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Rattlesnake sighting at the Port Aransas Jetty highlights importance of staying aware

Rattlesnakes can typically be found in the dunes, but one angler was given a scare of a lifetime when he spotted one staring back at him from the rocks of the jetty.

One angler has quite the whopper of a story after a fishing trip to Port Aransas, but it's not because of anything he reeled in. 

Instead, it's what he caught on camera that's turning heads and has him speaking out Wednesday about a hidden danger in plain sight -- rattlesnakes.

The south jetty is a prime fishing spot for anglers like Keith Kurwicki. He goes out on the rocks as much as he can, but his latest trip on Sunday with his wife turned up more than they bargained for.

"I've heard other people they've seen them right along the sand, never thought I would see one at the jetty," he said. 

Kurwicki said that he noticed something move as he dropped some bait in between the rocks. He said the rattlesnake was huge, but it never rattled or tried to strike -- it only stared at him.

The couple shared their story on social media to help alert others about the potential threat.

Cooper Davis enjoys diving along the jetty in Port Aransas. We found him and his brother there on Wednesday. They heard about the snake sighting, but were still walking over the rocks with ease.

"It is hot, hot enough for rattlesnakes and they're definitely going to be hiding in these rocks," he said. 

Cooper warns beachgoers that are not familiar with Coastal Bend waters to be vigilant when walking on the beach. He said that often times there's nothing to be afraid of. 

"As long as you leave them alone, they'll leave you alone," he said. 

Beachgoer Chad Mathis who goes by 'Wolf' told 3NEWS that caution can go a long way when dealing with things that are hard to spot.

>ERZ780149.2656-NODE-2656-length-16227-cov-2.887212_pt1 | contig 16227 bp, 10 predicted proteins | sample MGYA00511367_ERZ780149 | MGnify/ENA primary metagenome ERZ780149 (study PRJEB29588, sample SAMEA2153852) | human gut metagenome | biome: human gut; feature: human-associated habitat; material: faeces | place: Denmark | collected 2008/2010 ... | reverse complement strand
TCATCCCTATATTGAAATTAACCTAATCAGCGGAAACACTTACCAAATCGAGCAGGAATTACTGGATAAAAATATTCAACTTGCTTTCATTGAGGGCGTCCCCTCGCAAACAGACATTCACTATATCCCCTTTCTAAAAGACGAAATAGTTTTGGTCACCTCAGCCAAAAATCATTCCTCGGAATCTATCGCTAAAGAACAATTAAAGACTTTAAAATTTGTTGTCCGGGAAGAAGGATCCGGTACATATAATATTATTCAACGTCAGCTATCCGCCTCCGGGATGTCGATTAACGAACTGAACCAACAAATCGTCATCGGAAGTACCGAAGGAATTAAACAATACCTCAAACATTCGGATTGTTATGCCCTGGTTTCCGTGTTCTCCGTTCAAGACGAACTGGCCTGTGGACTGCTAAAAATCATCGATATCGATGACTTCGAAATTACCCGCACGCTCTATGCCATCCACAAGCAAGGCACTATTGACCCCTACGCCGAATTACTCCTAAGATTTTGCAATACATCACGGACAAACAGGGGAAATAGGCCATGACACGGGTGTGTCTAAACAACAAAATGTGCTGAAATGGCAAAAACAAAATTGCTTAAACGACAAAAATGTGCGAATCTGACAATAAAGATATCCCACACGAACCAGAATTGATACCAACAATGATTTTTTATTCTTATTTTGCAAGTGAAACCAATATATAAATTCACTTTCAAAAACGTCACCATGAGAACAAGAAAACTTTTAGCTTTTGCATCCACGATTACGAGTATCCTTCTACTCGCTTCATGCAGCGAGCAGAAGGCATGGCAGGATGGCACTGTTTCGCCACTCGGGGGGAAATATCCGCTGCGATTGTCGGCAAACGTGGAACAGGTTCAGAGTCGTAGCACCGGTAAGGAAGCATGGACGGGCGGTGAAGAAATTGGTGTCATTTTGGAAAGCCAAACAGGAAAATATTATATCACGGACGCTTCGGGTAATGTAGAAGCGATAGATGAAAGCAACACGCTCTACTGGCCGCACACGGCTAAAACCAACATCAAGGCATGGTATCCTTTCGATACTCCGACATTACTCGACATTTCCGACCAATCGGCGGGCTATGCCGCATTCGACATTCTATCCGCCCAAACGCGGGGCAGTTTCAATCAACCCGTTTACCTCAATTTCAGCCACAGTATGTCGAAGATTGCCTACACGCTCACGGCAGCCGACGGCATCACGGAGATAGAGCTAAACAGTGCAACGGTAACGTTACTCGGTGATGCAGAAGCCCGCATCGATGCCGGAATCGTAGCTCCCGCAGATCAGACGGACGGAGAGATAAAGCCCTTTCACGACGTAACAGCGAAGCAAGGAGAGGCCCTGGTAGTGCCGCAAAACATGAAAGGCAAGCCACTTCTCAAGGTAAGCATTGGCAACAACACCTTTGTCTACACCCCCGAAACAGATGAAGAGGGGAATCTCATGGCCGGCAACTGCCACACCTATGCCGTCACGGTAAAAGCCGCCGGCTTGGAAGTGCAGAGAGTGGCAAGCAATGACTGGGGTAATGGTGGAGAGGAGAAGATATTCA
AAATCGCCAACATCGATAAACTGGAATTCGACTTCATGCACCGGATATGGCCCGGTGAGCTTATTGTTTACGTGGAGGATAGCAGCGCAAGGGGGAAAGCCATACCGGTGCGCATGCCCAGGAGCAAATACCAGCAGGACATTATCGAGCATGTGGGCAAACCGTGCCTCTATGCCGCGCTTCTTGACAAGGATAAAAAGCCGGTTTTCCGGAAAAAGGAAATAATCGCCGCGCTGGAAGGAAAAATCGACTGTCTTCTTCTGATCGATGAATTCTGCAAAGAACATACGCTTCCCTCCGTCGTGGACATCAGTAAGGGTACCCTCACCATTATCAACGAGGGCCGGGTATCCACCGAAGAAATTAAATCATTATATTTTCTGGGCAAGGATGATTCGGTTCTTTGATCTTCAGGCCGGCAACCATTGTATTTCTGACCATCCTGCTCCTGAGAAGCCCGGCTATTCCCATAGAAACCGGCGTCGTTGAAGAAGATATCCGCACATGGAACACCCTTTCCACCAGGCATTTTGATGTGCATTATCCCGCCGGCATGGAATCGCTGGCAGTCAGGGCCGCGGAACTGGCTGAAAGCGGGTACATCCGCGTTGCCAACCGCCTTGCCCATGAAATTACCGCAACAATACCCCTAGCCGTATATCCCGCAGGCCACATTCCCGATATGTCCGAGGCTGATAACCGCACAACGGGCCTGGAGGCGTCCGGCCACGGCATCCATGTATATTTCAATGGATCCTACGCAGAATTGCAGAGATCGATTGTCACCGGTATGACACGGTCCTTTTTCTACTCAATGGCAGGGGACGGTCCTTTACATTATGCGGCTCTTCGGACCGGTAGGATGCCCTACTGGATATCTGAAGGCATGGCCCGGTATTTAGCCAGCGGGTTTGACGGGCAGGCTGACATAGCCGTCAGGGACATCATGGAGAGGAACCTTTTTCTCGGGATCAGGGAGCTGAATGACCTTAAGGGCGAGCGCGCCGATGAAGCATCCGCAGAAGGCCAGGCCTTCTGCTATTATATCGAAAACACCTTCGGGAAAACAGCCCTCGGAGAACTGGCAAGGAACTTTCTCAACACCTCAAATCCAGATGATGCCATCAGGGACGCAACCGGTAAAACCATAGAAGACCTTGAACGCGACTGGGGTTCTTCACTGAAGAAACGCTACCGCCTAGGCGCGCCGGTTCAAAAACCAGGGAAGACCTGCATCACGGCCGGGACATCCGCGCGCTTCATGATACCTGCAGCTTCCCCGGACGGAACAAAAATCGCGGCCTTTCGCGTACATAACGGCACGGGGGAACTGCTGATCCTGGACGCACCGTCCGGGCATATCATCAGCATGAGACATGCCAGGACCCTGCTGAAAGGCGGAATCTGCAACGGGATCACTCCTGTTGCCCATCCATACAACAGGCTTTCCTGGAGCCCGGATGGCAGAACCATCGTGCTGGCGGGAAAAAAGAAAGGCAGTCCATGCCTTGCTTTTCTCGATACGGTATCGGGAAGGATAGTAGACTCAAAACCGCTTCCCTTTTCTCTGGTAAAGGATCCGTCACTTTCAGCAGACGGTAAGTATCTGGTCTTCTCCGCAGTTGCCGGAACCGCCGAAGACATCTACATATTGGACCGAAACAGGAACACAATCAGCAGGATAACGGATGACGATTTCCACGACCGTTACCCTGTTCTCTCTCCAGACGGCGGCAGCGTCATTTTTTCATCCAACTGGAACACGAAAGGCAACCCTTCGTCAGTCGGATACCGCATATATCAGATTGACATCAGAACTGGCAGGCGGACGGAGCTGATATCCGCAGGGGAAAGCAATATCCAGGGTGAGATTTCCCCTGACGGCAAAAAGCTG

"Just came from diving out there, had to crawl hands and knees over the rocks I just watch where I put my hands and my feet," he said.

Mathis said that snakes can easily be found in the area because of the rodents, and other natural prey that they can feed on. 

"Sure there are snakes here, they're here because there are rats here, its food," he said. "The rats are here because of the stuff that washes up.  They're nothing to worry about, they won't chase you, just don't stick your hand in a hole without looking first."

South Texas Botanical Garden and Nature Center Director Dr. Michael Womack said it is simply that time of year. Snakes are looking for those cool spots, whether that's out at the beach -- or even in your back yard.

"That means we have to be careful when we get into the garden," he said. 

Womack said look around and use a garden tool to poke the ground before you pull weeds. Look under objects and a good way to avoid snakes is to actually make your presence known to them.

"Make some noise snakes don't want to be around you, they don't want to hurt you its a defense mechanism," he said.

Womack said that not all snakes are venomous, and can actually help with pest control. You can learn more about those types of snakes at the nature center.

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